I think that you’re just going to confuse them when you call them a “lair.”
And how often do you get accused of literally owning slaves?
April 9, 2015 at 11:31am
Sure, black teachers should be discipline or fired if they express racist or antisemitic sentiments. That doesn’t mean that a teacher can’t express some approval of some things that a figure says, but not approve of others. That would be a like saying that a teacher can’t say anything positive about slaveholders like George Washington.
April 8, 2015 at 10:10am
Funny how your “translation” just happens to reinforce your paranoid fantasy.
April 8, 2015 at 10:10am
Ha. Sure, go ahead and try to change the issue. The issue is the false nature of the assertions. Simple as that.
April 8, 2015 at 10:09am
“Its a judgement call. I feel that the school made a wrong choice in firing him for something too simple. Now they have one less coach and have to spend money to find a new one and train him/her (if they can even get one with the press on them now)”
But isn’t the risk much greater in keeping him? As I asked elsewhere on this board (and no one has tried to answer), How could this coach retain his authority over any Muslim students after outright expressing hostility towards them? The obvious point is that he opens up the school to lawsuits from students who might claim discrimination with pretty solid evidence.
April 7, 2015 at 5:17pm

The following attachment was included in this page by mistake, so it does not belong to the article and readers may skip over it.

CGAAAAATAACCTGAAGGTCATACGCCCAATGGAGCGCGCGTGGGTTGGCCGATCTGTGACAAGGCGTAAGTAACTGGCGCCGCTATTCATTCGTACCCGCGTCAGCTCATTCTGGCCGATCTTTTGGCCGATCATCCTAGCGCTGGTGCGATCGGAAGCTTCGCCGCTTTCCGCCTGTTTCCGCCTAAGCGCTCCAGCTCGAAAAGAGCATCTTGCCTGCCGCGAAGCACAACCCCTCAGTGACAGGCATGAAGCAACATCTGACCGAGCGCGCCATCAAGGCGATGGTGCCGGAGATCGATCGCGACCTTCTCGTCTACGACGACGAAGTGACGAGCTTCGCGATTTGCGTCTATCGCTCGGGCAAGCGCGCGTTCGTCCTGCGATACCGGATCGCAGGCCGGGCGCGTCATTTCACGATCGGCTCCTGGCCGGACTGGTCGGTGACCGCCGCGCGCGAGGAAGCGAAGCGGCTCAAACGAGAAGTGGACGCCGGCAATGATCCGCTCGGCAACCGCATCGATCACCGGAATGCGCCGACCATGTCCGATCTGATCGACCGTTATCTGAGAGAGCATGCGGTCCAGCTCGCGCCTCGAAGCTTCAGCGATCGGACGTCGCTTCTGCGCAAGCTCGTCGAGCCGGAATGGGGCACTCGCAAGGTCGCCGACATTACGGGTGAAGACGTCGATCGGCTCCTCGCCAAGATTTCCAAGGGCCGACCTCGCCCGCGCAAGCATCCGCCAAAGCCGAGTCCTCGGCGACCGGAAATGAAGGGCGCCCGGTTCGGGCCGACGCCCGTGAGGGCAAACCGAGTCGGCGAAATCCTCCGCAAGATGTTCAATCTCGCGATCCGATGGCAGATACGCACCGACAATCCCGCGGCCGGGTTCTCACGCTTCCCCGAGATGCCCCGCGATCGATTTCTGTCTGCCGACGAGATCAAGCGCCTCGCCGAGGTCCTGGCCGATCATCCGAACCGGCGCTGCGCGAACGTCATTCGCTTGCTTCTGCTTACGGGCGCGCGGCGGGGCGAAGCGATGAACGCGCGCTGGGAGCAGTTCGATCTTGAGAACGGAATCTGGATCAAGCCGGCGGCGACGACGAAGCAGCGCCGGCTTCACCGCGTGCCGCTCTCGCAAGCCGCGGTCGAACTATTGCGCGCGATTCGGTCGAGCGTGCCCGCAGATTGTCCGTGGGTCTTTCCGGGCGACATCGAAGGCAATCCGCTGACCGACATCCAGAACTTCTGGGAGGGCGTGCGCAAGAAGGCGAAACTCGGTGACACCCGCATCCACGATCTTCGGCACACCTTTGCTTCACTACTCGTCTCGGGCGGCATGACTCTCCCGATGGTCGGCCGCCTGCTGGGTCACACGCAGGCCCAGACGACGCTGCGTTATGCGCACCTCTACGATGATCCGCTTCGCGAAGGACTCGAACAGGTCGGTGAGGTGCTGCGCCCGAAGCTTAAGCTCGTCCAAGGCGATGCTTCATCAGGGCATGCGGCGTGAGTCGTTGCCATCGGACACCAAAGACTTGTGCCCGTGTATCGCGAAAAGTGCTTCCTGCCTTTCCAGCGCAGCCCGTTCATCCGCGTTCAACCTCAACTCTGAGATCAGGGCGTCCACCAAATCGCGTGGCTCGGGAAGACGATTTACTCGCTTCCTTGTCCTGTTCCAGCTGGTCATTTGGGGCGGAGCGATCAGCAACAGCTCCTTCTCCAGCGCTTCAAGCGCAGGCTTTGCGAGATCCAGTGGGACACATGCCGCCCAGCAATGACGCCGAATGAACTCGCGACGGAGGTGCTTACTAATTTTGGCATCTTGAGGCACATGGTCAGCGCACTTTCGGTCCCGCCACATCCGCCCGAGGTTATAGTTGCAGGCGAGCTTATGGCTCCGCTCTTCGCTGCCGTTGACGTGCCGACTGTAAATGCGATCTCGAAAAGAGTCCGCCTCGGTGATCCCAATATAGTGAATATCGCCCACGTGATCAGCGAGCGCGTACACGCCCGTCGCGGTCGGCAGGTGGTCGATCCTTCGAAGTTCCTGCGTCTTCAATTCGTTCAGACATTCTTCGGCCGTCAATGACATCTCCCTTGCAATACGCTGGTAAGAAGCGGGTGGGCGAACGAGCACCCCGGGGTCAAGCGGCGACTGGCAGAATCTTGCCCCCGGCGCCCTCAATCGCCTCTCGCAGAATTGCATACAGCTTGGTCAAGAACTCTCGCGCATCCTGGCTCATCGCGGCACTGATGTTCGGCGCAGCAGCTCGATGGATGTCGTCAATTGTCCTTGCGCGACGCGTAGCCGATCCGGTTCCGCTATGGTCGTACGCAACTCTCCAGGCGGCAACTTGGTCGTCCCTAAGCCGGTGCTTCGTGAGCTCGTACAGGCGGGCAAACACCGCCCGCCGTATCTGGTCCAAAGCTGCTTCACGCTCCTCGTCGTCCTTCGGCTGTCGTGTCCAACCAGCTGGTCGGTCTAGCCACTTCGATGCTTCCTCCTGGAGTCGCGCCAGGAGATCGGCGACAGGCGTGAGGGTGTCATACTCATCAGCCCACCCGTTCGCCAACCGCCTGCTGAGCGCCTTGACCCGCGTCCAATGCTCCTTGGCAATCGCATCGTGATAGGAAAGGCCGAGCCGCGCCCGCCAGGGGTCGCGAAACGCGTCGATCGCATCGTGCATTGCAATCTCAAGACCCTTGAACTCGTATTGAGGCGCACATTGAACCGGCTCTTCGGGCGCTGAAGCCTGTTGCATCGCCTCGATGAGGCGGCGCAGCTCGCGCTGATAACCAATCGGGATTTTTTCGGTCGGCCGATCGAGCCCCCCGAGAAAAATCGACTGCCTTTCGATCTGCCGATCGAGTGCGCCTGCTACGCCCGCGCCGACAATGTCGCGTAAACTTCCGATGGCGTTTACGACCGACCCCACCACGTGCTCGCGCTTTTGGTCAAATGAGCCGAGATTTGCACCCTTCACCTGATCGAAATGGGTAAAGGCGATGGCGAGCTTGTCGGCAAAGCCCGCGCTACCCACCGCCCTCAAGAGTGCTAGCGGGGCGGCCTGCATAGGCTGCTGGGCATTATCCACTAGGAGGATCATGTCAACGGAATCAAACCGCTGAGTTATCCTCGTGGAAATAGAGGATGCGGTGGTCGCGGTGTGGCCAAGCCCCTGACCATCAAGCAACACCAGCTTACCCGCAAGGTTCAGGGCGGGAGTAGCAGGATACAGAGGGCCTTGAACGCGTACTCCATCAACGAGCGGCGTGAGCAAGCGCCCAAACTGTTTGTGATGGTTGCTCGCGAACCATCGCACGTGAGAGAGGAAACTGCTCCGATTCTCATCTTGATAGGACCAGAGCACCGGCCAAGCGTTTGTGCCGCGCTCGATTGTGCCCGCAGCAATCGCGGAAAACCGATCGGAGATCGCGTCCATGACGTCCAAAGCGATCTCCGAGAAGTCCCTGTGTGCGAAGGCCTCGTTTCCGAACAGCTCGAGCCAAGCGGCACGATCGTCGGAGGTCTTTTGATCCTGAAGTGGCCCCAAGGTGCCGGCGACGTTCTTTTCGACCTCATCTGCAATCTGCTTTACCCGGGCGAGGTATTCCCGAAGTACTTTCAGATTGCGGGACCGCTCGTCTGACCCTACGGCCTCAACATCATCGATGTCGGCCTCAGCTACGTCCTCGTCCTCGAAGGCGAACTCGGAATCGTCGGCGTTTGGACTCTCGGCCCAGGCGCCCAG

Since our political system is based on open disagreement and debate, it is fully acceptable to debate political issues. It is not smear any religious group, be they Muslim or Christian, with vicious and bigoted accusations of terrorism, etc. How is that a difficult concept to understand?
April 7, 2015 at 5:15pm
Since you’re “go to” move is to call me silly names, I’m going to guess that you are far beyond the possibility of enlightenment.
[-1] April 7, 2015 at 5:13pm
“Now, “woven into the fabric” is a slang term that has definite meaning in our culture. Can you really argue then that this is a true statement from Obama? Please, enlighten me.”
Actually, it’s not slang. It’s an idiom. And what threshold are you expecting for something to be “woven into the fabric” of this country? Extending the metaphor, any single thread is “woven into the fabric.” Now, considering the presence of Muslim African in North America since colonial days, considering Jefferson’s familiarity with the Koran, and considering that Morocco was the first country to officially recognize the United States as an independent country, I’d say that this constitutes more than one “thread” within the “fabric.”
So again–when you claim that the President is lying, you are quibbling about how many metaphorical threads exist in the metaphorical fabric of the US.
When I contest the points in the open letter, I am proving that the writer said “no” when the actual answer is “yes.” Do you see the difference?
[-1] April 7, 2015 at 5:07pm
Regarding the FAU student, there is no actual evidence that the student was suspended for not stepping on the piece of paper. In fact, that would be entirely against the point of the exercise, and against the point the professor was trying to make, so that seems incredibly unlikely.
And on your point, anyone can study any number of religions they like, and they are free to think that other religions are wrong. However, there is a difference between saying “I do not agree with the Pope’s divine authority” and saying “Catholics are evil terrorists who are ruining this country.” The open letter that the coach reposted was much more of the latter than the former.
Now, if you were an educator and posted this kind of thing, could you be expected to treat Catholic students fairly, and do you think that those students could view you as a responsible authority figure?
[-2] April 7, 2015 at 4:53pm
“Name one Muslim that fought in the Revolutionary War.”
Bampett Muhammed, who fought in Virginia. Also, Joseph Benhaley, a slave who fought alongside his master in South Carolina.